What The Gaffer Said
The idea was to get two things right tonight – one, the result, and two, to play with confidence.
We played a lot better than we have been and we passed the ball a lot more.
I understand that the fans want to see us move with the ball as quick as possible, but playing that way is too easy to defend against. There is always someone in a position to make a mistake when you play that way.
You don’t need to be so direct to score a goal; you can allow a player an extra pass to create that chance.
I do believe we looked better tonight; it may be difficult to compare as it was a cup competition.
In the first half maybe we passed the ball a bit better than we did in the second. The way that we made them run behind the ball opened up more chances for us.
It is a process, we need to be consistent and do the right things for 90 minutes – not just 10. I’m pleased with the way the players passed the ball.
It is something to build on – especially looking ahead to Sunday’s game with Man City - if you give the ball away against a team like them you’re going to suffer.
Set pieces are very important; we always say that and we worked it well tonight and manged to score.
From there Southampton had to commit a lot more, and in doing that gave us the space to go on and get a second and kill the game off.
However, for some reason we cannot seem to keep a clean sheet and they pulled a goal back, but we held out and got the win.
The game was, in my opinion, one of the strangest I can remember watching from a Sunderland point of view. At times it felt more like a training exercise than an actual contest, with the players ssemingly told commitment to the new shape and ideas outweighed the result in terms of importance.
After the game is won it's easy to back that, but the reaction of both the players and fans would have been interesting had Southampton scored first and no change of mentality was evident. But that could now be crucial in terms of giving everyone something to buy into.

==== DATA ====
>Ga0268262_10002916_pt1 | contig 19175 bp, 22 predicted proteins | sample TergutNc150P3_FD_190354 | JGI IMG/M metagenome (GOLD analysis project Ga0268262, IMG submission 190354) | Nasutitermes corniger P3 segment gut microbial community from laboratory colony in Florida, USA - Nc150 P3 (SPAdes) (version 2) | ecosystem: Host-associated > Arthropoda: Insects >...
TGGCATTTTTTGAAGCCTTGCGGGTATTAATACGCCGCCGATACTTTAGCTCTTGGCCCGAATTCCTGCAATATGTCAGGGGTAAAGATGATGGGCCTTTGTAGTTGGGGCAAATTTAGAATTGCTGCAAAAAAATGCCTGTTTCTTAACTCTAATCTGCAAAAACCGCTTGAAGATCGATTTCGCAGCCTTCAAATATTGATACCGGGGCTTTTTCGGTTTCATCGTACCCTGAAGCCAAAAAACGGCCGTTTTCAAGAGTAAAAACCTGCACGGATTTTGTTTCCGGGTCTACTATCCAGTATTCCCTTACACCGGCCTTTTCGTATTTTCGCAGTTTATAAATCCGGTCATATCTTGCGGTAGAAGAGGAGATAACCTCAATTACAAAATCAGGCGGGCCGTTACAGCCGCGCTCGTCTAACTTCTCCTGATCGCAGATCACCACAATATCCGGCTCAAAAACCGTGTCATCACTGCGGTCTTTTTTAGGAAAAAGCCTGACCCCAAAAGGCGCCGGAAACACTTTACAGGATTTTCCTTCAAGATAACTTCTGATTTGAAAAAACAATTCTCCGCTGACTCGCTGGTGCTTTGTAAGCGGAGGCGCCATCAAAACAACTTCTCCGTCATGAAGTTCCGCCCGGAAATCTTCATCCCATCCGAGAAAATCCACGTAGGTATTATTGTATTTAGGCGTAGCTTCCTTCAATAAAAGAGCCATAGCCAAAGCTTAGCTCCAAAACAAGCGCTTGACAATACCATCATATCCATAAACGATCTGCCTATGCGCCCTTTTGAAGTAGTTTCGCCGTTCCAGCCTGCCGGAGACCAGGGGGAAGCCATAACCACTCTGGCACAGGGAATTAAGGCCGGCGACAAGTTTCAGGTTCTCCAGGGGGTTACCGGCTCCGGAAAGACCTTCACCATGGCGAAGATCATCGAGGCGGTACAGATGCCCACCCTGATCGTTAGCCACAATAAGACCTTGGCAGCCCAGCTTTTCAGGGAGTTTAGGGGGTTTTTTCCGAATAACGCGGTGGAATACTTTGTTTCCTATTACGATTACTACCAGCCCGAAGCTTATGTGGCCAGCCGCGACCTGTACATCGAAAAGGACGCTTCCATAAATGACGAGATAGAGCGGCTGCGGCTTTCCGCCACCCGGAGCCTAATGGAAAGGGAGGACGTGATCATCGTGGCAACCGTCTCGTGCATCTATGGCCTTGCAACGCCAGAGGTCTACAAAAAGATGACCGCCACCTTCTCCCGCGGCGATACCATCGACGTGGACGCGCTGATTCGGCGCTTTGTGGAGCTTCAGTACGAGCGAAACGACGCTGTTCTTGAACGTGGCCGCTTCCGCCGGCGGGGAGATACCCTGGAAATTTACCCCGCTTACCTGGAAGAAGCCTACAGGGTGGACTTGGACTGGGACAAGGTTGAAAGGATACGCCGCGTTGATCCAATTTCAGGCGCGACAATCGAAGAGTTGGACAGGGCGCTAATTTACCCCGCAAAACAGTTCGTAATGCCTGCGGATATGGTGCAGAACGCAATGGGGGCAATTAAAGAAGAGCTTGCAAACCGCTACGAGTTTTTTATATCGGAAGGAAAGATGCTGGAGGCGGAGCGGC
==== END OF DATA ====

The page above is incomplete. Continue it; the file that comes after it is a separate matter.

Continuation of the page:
Poyet's comment's about the crowd frustration at the slow passing game was interesting too. Vito Mannone also referenced it after the game. You sense it isn't going away. It was a clear glimpse into the future.
Whilst a lot is being made about Poyet's love of possession football, what I found most striking watching the Uruguayan is how animated he is when his team doesn't have the ball. It was clear he is positively obsessed with players' defensive positioning.
In the first 10 minutes, Southampton saw all of the ball and were making Sunderland look quite appallingly stupid. It was all stemming from them building from the back and being allowed easy possession from their goalkeeper. Their centre backs would split and central midfielders drop back to receive a short pass. It was quite similar to what we were trying to do ourselves. But then Poyet did this:
Instead of retreating to the halfway line as they usually would on opposition goal kicks, the midfield pushed right up and denied them the easy ball, forcing Davis into the long punt instead.
Some might say that it was an easy and obvious tactical change to make, and it probably was. But it still had to be executed and the point is that it is evidence of a manager positively influencing a game in progress with some actual thought. That has to be seen as a positive sign moving forward.
Ki To The Plan
If Sunderland are to succeed with Poyet's patient passing possession game, then it is difficult to see it happening without Ki Sung-Yueng being a pivotal part of it. The Korean was in metronomic form at the base of the midfield, calmly distributing the ball and dictating his side's play.
You can understand why Lee Cattermole was chosen ahead of him for the derby, and then you can understand by Poyet was reluctant to make changes to a winning side at Hull, but Ki's skill-set is almost tailor-made for the role and in that sense he is pretty much unique in the Black Cats squad.
He can pass it with both feet, can time a pass to near perfection, seems almost unerringly adept at playing himself away from pressure, and is used to playing in such a system. He surely must be the first name on the team sheet should Poyet wish to continue down this path.
If there is one player in the Sunderland side who doesn't get enough love, then it is probably Jozy Altidore. The American is struggling to get on the score sheet, so it is understandable to a degree.
But no one player was more of a match-winner here than Altidore. He didn't start the game especially well at all in truth. However, after the break he was an absolute beast of a centre forward. He forged a massive chance for Craig Gardner with a a sublime piece of play before creating both goals.
I definitely believe he has goals in him and I'm sure he wants to prove it, but I personally couldn't care less if he doesn't score again all season if he is setting up three chances like that for others every game.